Other State Laws

»What other state laws apply to Standards of Conduct?

Conflicts of Interest 
It is important to remember that certain conflicts of interest are not merely an Ethics Board issue – they are a matter of state law.  Under Wis. Stat. § 946.13, any public officer or public employee who does any of the following is guilty of a Class I felony:


(1) In his private capacity, negotiates or bids for or enters into a contract in which he has a private pecuniary interest, direct or indirect, if at the same time he is authorized or required by law to participate in his capacity as such officer or employee in the making of that contract or to perform in regard to that contract some official function requiring the exercise or discretion on his part.


(2) In his capacity as such officer or employee, participates in the making of a contract in which he has a private pecuniary interest, direct or indirect, or performs in regard to that contract some function requiring the exercise of discretion on his part.

 

Examples of conduct that violates Wis. Stat. § 946.13 include:

  • An elected county official who owns a business that contracts with the county.  (76 Wis. Op. Att'y. Gen. 178 (1987))
  • An elected county official who sells land to the county, owned by a partnership in which the official has an interest, for a purchase price in excess of the statutory amount. (76 Wis. Op. Att'y. Gen. 90 (1987))

An official may avoid liability under this statute by abstaining from voting on or debating the contract or any matter relating to the contract and refraining from personally or by agent negotiating or entering into the contract in a private capacity or performing in regard to the contract some official function requiring the exercise of discretion.  HOWEVER, an official may not avoid liability by abstaining from participation in the award of the contract if the official’s duties mandate that the official have some aspect of decision-making authority with respect to the contract and/or its implementation and execution.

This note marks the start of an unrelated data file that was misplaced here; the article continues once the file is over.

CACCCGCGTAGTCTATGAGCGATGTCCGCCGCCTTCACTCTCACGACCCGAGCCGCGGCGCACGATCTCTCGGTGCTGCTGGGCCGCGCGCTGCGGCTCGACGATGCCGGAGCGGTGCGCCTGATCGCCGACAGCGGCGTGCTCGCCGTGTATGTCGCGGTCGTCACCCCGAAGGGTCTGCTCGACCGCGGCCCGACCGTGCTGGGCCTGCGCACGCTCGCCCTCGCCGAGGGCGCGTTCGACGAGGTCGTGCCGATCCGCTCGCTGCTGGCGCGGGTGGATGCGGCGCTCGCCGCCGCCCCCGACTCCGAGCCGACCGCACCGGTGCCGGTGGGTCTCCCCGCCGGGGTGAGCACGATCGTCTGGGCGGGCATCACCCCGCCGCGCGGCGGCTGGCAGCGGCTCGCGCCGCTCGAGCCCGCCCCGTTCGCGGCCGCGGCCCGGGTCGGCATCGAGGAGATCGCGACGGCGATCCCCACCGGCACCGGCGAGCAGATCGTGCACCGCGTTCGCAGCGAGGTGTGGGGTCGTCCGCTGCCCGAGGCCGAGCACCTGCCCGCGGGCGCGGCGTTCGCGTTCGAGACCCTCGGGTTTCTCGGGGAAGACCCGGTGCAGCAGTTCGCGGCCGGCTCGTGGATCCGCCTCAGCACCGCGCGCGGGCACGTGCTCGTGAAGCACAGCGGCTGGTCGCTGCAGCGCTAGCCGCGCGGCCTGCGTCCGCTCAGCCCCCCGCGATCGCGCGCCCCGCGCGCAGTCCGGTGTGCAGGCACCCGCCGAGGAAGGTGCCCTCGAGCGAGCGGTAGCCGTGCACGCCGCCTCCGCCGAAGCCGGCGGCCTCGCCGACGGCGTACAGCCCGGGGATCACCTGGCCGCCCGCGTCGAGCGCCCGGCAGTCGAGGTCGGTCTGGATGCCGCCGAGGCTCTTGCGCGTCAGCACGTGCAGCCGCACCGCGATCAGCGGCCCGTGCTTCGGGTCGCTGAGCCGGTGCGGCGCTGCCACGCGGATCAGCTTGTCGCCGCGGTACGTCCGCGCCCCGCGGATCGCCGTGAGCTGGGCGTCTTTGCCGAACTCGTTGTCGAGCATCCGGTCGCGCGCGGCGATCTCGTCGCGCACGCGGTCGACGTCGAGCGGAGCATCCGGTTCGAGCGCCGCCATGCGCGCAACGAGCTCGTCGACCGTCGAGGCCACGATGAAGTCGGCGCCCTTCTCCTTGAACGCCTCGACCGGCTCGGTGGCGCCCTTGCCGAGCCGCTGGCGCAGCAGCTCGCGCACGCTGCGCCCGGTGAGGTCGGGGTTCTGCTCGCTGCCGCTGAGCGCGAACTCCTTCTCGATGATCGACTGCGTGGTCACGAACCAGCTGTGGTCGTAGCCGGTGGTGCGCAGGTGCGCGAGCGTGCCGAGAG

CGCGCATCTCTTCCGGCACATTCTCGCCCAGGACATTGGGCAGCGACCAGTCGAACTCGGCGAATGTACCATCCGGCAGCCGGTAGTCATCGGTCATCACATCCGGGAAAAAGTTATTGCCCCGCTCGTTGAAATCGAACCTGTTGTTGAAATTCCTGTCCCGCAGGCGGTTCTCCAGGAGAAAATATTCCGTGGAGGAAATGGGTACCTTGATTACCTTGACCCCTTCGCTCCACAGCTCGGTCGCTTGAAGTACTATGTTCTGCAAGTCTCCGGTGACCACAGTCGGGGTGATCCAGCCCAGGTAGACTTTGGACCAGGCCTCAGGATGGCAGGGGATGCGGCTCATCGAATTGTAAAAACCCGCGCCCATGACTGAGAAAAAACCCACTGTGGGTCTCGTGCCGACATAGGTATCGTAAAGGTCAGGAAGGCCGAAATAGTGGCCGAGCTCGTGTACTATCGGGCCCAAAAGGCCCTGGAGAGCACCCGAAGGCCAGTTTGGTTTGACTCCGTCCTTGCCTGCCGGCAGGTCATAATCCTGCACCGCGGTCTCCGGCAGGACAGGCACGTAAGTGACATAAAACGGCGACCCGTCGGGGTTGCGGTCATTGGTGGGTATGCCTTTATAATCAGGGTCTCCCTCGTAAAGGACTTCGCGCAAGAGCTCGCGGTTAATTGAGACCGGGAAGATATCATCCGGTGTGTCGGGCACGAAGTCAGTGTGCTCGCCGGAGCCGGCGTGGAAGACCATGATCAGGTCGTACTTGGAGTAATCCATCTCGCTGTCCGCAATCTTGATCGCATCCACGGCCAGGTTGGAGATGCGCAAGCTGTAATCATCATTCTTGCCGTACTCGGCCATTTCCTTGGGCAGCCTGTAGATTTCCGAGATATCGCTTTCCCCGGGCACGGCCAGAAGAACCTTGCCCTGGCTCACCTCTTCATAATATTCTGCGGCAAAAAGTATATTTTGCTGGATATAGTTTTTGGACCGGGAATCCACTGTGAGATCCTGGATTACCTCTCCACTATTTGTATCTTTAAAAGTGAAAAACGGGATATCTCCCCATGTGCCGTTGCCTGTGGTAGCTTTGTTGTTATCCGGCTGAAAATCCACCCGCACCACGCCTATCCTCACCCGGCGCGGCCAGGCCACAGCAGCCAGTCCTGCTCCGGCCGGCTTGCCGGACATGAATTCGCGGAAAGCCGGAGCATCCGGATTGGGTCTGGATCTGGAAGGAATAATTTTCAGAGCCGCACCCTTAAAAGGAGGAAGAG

For more information on conflicts of interest, please refer to the State Government Accountability Board or the District Attorney’s office.  The Ethics Board does not have jurisdiction to prosecute violations of Wis. Stat. § 946.13.
 

Misconduct in Public Office 


In addition to Ethics Code issues, county officials and employees must be mindful of State Law related to their positions.  Wis. Stat. § 946.12 provides that any public officer or employee who does any of the following in his or her official capacity is guilty of a Class I felony:


(1) Intentionally fails or refuses to perform a known mandatory, nondiscretionary, ministerial duty within the time or in the manner required by law.


(2) Does an act which the officer or employee knows exceeds his or her lawful authority or which the officer or employee knows he or she is forbidden by law to do in his or her official capacity.


(3) Exercises a discretionary power in a manner inconsistent with the officer’s or employee’s duties or the rights of others and with intent to obtain a dishonest advantage for himself or herself or another.
(4) Makes an entry in an account or record book or return, certificate, report or statement which in a material respect is intentionally falsified.


(5) Under color of the officer’s or employee’s office or employment, intentionally solicits or accepts for the performance of any service or duty anything of value which the officer or employee knows is greater or less than is fixed by law.

 

Examples of misconduct in public office include:

  • Performing campaign-related work using government resources.

  • Accepting money for official action.

  • Knowingly permitting a business or individual to operate in violation of the law.

The Ethics Board does not have jurisdiction to prosecute misconduct in public office.  Any questions about misconduct in public office should be direct to the District Attorney’s office.
 

 State Ethics Code
Wis. Stat. § 19.59 is the state ethics code.  In general, Wis. Stat. § 19.59 contains two types of restrictions: those that restrict an official from personally profiting from holding public office (apart from salary and permitted expenses); and those that restrict an official from participating in a decision in which he or she has a personal financial interest.

 

The county Ethics Board does not have jurisdiction to prosecute violations of Wis. Stat. § 19.59.  For more information on State of Wisconsin Ethics Code visit their website at http://ethics.state.wi.us/.
 

This site is powered by the Northwoods Titan Content Management System